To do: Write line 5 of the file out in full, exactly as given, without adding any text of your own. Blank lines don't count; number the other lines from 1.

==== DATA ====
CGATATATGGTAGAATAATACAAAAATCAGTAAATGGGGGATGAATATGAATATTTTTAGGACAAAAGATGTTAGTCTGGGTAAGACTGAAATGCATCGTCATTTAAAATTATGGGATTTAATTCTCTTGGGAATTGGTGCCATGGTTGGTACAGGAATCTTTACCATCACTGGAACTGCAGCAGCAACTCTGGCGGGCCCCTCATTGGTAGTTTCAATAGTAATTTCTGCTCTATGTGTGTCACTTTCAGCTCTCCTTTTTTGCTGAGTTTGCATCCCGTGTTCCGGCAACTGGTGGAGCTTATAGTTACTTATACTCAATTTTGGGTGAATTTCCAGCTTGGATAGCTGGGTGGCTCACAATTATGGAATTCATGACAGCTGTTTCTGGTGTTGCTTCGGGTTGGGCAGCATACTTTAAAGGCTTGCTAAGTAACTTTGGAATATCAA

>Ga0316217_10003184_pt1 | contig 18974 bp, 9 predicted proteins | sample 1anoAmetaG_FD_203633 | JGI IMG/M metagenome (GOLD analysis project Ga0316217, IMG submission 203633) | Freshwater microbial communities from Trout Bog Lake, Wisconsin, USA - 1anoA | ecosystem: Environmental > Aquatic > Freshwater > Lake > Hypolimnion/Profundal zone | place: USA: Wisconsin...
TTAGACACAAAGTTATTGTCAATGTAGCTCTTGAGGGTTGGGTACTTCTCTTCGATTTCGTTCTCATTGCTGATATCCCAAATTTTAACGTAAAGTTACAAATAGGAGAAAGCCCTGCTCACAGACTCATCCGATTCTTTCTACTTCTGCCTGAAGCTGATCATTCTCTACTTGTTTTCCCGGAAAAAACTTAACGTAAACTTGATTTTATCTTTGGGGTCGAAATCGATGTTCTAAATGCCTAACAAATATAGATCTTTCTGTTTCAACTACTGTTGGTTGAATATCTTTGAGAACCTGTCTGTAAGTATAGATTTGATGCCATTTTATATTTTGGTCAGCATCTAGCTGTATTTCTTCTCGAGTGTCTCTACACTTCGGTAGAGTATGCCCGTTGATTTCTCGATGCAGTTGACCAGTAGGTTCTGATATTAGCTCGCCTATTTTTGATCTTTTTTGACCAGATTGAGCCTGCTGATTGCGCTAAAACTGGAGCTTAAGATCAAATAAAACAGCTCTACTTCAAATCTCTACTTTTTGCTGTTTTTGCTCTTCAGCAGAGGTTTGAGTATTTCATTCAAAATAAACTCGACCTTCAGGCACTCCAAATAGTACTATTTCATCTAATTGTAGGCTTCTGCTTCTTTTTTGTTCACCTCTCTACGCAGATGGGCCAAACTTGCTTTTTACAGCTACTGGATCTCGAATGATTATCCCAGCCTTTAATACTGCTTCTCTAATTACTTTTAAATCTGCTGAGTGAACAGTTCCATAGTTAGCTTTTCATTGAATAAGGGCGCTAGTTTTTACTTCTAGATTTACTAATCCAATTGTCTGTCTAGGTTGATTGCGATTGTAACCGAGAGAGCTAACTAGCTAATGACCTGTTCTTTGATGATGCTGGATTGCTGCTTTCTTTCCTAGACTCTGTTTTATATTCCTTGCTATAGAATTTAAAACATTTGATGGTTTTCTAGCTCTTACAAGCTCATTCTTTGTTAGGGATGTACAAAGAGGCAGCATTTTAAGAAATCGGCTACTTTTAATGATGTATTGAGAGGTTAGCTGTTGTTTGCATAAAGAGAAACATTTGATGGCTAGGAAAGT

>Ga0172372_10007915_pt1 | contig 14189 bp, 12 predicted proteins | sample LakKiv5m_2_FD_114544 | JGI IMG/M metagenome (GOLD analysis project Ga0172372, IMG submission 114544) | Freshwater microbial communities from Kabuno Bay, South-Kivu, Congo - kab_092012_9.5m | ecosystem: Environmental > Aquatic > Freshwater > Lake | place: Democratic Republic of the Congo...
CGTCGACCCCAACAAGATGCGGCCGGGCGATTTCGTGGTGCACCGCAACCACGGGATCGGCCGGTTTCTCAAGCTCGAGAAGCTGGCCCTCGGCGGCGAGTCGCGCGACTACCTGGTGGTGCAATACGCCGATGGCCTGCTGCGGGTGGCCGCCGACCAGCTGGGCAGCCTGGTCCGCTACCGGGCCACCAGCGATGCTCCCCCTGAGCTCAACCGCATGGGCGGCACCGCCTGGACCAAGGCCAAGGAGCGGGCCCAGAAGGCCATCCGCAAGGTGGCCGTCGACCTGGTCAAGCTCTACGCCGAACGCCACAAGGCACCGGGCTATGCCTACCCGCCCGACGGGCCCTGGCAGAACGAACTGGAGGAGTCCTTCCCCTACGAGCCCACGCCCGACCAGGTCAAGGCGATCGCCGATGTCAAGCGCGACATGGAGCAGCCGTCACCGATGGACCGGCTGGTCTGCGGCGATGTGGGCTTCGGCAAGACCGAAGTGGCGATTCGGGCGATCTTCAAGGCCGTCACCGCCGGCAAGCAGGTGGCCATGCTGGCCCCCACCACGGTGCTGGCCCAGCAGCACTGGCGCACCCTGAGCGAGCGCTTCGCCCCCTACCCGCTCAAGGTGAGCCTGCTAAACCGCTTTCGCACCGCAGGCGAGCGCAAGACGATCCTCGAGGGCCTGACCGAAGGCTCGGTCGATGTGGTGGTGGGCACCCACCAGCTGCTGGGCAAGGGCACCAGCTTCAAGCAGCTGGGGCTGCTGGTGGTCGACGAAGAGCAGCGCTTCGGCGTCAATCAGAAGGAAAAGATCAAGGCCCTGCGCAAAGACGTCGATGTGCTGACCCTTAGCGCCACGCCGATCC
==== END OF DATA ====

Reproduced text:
CGTCGACCCCAACAAGATGCGGCCGGGCGATTTCGTGGTGCACCGCAACCACGGGATCGGCCGGTTTCTCAAGCTCGAGAAGCTGGCCCTCGGCGGCGAGTCGCGCGACTACCTGGTGGTGCAATACGCCGATGGCCTGCTGCGGGTGGCCGCCGACCAGCTGGGCAGCCTGGTCCGCTACCGGGCCACCAGCGATGCTCCCCCTGAGCTCAACCGCATGGGCGGCACCGCCTGGACCAAGGCCAAGGAGCGGGCCCAGAAGGCCATCCGCAAGGTGGCCGTCGACCTGGTCAAGCTCTACGCCGAACGCCACAAGGCACCGGGCTATGCCTACCCGCCCGACGGGCCCTGGCAGAACGAACTGGAGGAGTCCTTCCCCTACGAGCCCACGCCCGACCAGGTCAAGGCGATCGCCGATGTCAAGCGCGACATGGAGCAGCCGTCACCGATGGACCGGCTGGTCTGCGGCGATGTGGGCTTCGGCAAGACCGAAGTGGCGATTCGGGCGATCTTCAAGGCCGTCACCGCCGGCAAGCAGGTGGCCATGCTGGCCCCCACCACGGTGCTGGCCCAGCAGCACTGGCGCACCCTGAGCGAGCGCTTCGCCCCCTACCCGCTCAAGGTGAGCCTGCTAAACCGCTTTCGCACCGCAGGCGAGCGCAAGACGATCCTCGAGGGCCTGACCGAAGGCTCGGTCGATGTGGTGGTGGGCACCCACCAGCTGCTGGGCAAGGGCACCAGCTTCAAGCAGCTGGGGCTGCTGGTGGTCGACGAAGAGCAGCGCTTCGGCGTCAATCAGAAGGAAAAGATCAAGGCCCTGCGCAAAGACGTCGATGTGCTGACCCTTAGCGCCACGCCGATCC